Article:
Part of LCADP’s mission is to educate the public about the actual administration of Louisiana’s death penalty, which does not match up to people’s common conceptions. There is no better way to do this than through the voices of individuals who have personal experiences with murder and our justice system’s response to it.
If you would like one of our speakers to come and address your church, school or organization, please contact:
Tom joined LCADP in 2012 to work on policy issues and with murder victims’ family members. Tom has previously worked on criminal justice reform for the Innocence Project New Orleans and Massachusetts Citizens Against the Death Penalty, and as an author and editor. He is affiliated with an international organization for families of murder victims and those executed by the state, Murder Victims Families for Human Rights. Tom’s father, Al Lowenstein, was murdered in New York in 1980.
Sophie is the Executive Director of the Louisiana Coalition for Alternatives to the Death Penalty. She works alongside families of murder victims, the formerly incarcerated, churches, civic organizations and community members to raise awareness about the ineffectiveness of Louisiana’s capital punishment system and advocate for alternatives that would better prevent crime and support those impacted by murder. She speaks regularly at conferences, schools and churches about LCADP’s mission and the administration of Louisiana’s death penalty.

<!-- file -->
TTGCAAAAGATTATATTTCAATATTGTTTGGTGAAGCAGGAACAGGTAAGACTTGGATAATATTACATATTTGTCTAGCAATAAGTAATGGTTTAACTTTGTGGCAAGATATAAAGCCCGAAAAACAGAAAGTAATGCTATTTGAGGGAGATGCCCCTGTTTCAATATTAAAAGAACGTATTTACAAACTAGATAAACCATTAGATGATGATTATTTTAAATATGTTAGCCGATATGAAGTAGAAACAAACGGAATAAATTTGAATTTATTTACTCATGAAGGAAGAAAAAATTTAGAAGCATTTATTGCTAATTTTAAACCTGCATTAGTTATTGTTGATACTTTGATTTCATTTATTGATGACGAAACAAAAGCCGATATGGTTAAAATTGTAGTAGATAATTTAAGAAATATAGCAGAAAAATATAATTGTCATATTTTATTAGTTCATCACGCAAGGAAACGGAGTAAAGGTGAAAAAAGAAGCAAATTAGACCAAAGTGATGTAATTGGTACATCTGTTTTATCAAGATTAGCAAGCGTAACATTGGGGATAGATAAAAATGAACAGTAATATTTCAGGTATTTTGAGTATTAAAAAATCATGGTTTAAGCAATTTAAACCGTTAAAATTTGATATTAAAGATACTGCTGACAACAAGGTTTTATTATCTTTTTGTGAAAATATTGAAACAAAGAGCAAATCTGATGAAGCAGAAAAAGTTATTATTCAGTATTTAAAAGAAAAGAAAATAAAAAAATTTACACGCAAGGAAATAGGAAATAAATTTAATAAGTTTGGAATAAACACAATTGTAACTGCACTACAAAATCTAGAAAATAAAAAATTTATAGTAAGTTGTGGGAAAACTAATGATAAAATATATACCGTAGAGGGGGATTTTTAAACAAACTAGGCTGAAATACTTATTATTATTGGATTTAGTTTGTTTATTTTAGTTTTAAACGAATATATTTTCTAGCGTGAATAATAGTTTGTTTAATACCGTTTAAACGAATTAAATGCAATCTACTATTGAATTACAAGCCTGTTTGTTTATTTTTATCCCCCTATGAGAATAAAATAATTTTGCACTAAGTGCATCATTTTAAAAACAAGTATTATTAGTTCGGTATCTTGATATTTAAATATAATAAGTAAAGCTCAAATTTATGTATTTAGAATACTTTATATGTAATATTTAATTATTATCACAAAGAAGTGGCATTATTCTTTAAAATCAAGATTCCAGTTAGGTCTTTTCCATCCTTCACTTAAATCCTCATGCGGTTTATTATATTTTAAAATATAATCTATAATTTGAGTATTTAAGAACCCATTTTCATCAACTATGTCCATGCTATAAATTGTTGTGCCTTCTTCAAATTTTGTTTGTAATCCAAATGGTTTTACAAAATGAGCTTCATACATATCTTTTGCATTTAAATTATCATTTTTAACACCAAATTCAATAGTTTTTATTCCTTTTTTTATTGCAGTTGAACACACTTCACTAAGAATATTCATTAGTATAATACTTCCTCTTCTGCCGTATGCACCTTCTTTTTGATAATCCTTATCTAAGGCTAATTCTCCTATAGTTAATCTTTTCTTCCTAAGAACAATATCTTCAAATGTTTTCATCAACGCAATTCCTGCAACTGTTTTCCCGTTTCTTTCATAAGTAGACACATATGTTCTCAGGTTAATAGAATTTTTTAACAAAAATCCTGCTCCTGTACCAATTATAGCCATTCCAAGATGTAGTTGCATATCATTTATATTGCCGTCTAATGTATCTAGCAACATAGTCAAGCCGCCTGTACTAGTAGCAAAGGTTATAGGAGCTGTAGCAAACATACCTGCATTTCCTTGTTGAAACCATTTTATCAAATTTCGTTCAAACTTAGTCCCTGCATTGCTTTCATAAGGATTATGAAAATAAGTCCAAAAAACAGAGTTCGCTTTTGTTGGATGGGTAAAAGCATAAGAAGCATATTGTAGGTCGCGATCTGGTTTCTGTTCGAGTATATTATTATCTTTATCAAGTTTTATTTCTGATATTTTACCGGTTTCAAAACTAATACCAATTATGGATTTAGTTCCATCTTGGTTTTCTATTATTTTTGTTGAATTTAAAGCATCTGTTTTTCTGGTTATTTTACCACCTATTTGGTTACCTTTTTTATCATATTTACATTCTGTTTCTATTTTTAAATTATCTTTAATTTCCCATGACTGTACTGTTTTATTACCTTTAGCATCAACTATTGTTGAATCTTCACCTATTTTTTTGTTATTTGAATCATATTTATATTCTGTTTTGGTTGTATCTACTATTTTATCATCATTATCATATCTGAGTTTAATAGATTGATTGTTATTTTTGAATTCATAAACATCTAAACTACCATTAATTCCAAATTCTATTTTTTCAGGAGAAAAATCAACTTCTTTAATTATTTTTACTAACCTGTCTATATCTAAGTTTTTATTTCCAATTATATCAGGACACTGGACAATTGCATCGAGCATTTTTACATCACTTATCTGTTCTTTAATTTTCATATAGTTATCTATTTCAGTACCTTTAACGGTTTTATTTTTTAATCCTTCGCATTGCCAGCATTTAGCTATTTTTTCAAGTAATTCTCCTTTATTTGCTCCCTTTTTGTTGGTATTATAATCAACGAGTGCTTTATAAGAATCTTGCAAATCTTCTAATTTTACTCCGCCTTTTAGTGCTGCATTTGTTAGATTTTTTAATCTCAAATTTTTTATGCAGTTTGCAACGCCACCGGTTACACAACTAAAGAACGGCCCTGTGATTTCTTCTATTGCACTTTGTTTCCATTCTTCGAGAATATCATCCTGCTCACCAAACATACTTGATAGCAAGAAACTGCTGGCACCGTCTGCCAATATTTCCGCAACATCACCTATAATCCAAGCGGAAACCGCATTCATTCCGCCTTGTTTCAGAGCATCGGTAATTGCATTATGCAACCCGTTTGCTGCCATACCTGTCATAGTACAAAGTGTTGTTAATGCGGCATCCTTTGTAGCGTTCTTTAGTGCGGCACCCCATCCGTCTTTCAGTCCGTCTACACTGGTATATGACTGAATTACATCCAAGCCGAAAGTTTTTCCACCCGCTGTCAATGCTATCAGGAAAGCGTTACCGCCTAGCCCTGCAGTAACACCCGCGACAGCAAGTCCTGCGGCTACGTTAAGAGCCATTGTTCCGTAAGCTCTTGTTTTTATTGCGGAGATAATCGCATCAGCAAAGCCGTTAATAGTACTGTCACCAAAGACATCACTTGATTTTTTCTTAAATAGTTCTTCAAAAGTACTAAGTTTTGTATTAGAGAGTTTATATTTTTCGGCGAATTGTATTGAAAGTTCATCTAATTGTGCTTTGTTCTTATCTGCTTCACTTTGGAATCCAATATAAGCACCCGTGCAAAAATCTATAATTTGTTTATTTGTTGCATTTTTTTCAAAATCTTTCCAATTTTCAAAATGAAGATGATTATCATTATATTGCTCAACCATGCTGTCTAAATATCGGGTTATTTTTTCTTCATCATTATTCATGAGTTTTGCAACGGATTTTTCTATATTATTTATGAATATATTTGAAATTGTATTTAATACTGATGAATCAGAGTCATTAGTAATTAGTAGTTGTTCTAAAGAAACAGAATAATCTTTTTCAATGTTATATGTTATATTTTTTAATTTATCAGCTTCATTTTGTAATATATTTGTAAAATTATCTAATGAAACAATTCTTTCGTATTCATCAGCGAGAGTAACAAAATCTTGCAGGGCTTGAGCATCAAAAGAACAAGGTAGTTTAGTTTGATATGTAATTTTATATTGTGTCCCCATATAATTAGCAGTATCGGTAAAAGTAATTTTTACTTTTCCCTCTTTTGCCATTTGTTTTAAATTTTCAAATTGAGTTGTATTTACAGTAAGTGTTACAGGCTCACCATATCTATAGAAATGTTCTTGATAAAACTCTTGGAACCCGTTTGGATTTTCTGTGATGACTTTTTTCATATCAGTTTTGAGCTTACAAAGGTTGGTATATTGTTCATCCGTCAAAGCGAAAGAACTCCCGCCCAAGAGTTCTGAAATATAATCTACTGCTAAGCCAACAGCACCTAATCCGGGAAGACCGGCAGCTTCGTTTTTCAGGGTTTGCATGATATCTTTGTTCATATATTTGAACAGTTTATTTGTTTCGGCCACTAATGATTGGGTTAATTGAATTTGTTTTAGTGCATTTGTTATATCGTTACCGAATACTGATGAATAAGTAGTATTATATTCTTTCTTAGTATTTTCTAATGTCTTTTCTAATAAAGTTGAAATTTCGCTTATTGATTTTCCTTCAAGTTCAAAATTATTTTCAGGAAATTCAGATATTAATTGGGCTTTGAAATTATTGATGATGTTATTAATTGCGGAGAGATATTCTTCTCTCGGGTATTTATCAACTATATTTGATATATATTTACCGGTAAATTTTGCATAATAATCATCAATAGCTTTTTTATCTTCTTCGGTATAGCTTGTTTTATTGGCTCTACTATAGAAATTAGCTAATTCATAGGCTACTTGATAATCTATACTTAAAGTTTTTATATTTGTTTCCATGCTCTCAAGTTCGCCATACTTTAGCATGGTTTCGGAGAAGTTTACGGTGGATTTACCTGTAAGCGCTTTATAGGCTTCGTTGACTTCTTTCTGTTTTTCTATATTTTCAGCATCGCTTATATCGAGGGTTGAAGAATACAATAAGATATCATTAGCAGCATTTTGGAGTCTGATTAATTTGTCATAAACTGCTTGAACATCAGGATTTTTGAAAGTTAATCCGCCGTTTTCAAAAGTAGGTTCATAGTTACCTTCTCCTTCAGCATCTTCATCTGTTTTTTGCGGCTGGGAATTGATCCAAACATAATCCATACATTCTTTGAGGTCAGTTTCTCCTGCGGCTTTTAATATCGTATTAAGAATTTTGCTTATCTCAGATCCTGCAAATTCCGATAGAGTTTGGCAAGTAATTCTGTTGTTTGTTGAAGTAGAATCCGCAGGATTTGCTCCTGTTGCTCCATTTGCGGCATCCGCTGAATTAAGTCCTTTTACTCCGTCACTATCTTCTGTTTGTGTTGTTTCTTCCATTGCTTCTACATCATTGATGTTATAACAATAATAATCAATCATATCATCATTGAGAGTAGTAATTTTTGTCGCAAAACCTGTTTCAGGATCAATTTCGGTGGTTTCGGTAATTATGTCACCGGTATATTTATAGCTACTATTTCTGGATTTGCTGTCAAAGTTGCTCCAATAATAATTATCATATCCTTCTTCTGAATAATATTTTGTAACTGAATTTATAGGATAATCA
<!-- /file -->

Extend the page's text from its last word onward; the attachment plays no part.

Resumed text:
Michael Admirand has been representing individuals on Louisiana’s death row since 2010. While a student at Harvard Law School, he focused on capital defense at various stages of litigation through internships at the Law Office of Robert McDuff in Jackson, Mississippi and the Southern Center for Human Rights in Atlanta, Georgia. At the Equal Justice Initiative in Montgomery, Alabama, he worked primarily on clemency proceedings as part of an externship through Harvard’s Capital Punishment Clinic. Mr. Admirand also participated in the Harvard Criminal Justice Institute and the Employment Civil Rights Clinic, and was honored with the Gary Bellow Public Service Award for his commitment to public service.
Calvin was born New Orleans’ Ninth Ward. In 1982, he was arrested for first-degree murder for a crime he didn’t commit. He was found guilty at a trial which lasted no longer than a day and sentenced to life-without-parole. Calvin spent 28 ½ years in prison trying to prove his innocence until he was released in 2011. He served 19 of those as Inmate Counsel to the men on Death Row. In his autobiography, In the Place of Justice, author and award-winning journalist Wilbert Rideau wrote “Calvin Duncan, the most brilliant legal mind in Angola, did the legal research necessary for my case… I thank Calvin for his legal aid, which helped free me.”
Today, Calvin spends his time working for criminal justice reform in a number of different capacities and is studying at Tulane University.
Here’s a video of Calvin giving a talk at Michigan Law.